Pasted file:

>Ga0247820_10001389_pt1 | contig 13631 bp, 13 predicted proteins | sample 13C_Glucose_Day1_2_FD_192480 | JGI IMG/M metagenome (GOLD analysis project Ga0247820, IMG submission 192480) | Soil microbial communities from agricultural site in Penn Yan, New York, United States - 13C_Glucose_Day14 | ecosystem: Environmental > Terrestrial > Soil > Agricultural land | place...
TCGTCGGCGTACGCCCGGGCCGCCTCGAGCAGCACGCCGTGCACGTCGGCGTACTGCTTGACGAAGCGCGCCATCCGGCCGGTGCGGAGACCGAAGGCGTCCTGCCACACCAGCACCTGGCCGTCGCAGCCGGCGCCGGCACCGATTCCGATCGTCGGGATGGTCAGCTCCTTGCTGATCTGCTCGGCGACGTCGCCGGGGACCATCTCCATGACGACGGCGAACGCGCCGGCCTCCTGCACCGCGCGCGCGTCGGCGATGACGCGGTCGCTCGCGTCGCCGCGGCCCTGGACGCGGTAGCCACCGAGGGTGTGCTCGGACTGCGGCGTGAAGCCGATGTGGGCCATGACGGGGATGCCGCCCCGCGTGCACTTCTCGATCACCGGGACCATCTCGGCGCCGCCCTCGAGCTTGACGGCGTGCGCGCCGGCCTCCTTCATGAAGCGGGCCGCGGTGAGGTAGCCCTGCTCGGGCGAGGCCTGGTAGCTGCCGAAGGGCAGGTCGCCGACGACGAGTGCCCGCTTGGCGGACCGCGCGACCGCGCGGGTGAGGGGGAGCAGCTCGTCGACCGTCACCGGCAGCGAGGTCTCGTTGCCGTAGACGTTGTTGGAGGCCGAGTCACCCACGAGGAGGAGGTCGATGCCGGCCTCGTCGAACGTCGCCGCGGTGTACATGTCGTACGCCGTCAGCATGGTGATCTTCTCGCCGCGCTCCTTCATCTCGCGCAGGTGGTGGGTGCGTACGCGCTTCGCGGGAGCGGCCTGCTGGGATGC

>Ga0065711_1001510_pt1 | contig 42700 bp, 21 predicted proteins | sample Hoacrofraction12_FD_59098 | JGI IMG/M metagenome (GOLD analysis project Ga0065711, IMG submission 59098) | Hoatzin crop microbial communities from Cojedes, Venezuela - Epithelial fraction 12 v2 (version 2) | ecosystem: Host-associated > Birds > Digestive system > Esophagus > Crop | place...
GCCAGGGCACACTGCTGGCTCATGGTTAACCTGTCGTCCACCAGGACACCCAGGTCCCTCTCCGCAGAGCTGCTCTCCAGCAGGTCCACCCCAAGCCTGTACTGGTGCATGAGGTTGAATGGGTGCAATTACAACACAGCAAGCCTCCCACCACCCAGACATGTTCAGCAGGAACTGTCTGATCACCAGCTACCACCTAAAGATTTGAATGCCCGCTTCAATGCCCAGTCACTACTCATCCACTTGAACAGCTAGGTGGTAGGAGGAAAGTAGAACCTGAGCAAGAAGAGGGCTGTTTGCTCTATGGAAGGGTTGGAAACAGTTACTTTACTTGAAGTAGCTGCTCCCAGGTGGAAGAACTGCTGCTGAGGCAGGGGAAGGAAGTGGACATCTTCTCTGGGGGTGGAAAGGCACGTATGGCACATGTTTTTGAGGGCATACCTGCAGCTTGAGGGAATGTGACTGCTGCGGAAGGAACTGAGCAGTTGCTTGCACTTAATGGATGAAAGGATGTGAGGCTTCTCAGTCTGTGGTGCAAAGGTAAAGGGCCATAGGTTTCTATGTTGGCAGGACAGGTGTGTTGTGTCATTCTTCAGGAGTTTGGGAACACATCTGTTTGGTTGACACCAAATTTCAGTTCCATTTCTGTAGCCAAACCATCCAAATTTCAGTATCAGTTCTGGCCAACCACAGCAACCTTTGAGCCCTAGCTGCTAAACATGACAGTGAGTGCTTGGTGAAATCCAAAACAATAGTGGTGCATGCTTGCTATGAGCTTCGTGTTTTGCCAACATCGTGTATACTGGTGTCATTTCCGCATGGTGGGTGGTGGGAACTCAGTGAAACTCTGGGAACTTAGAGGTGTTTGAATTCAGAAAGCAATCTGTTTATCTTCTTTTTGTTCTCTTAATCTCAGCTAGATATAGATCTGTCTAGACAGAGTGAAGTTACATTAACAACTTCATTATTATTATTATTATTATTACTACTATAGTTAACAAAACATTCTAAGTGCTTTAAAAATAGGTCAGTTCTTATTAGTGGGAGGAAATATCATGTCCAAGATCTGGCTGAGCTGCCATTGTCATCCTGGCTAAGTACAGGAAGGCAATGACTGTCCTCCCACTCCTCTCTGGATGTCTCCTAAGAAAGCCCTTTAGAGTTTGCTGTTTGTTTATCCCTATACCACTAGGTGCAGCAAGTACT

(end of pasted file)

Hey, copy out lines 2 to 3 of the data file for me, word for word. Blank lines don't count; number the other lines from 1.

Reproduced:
TCGTCGGCGTACGCCCGGGCCGCCTCGAGCAGCACGCCGTGCACGTCGGCGTACTGCTTGACGAAGCGCGCCATCCGGCCGGTGCGGAGACCGAAGGCGTCCTGCCACACCAGCACCTGGCCGTCGCAGCCGGCGCCGGCACCGATTCCGATCGTCGGGATGGTCAGCTCCTTGCTGATCTGCTCGGCGACGTCGCCGGGGACCATCTCCATGACGACGGCGAACGCGCCGGCCTCCTGCACCGCGCGCGCGTCGGCGATGACGCGGTCGCTCGCGTCGCCGCGGCCCTGGACGCGGTAGCCACCGAGGGTGTGCTCGGACTGCGGCGTGAAGCCGATGTGGGCCATGACGGGGATGCCGCCCCGCGTGCACTTCTCGATCACCGGGACCATCTCGGCGCCGCCCTCGAGCTTGACGGCGTGCGCGCCGGCCTCCTTCATGAAGCGGGCCGCGGTGAGGTAGCCCTGCTCGGGCGAGGCCTGGTAGCTGCCGAAGGGCAGGTCGCCGACGACGAGTGCCCGCTTGGCGGACCGCGCGACCGCGCGGGTGAGGGGGAGCAGCTCGTCGACCGTCACCGGCAGCGAGGTCTCGTTGCCGTAGACGTTGTTGGAGGCCGAGTCACCCACGAGGAGGAGGTCGATGCCGGCCTCGTCGAACGTCGCCGCGGTGTACATGTCGTACGCCGTCAGCATGGTGATCTTCTCGCCGCGCTCCTTCATCTCGCGCAGGTGGTGGGTGCGTACGCGCTTCGCGGGAGCGGCCTGCTGGGATGC

>Ga0065711_1001510_pt1 | contig 42700 bp, 21 predicted proteins | sample Hoacrofraction12_FD_59098 | JGI IMG/M metagenome (GOLD analysis project Ga0065711, IMG submission 59098) | Hoatzin crop microbial communities from Cojedes, Venezuela - Epithelial fraction 12 v2 (version 2) | ecosystem: Host-associated > Birds > Digestive system > Esophagus > Crop | place...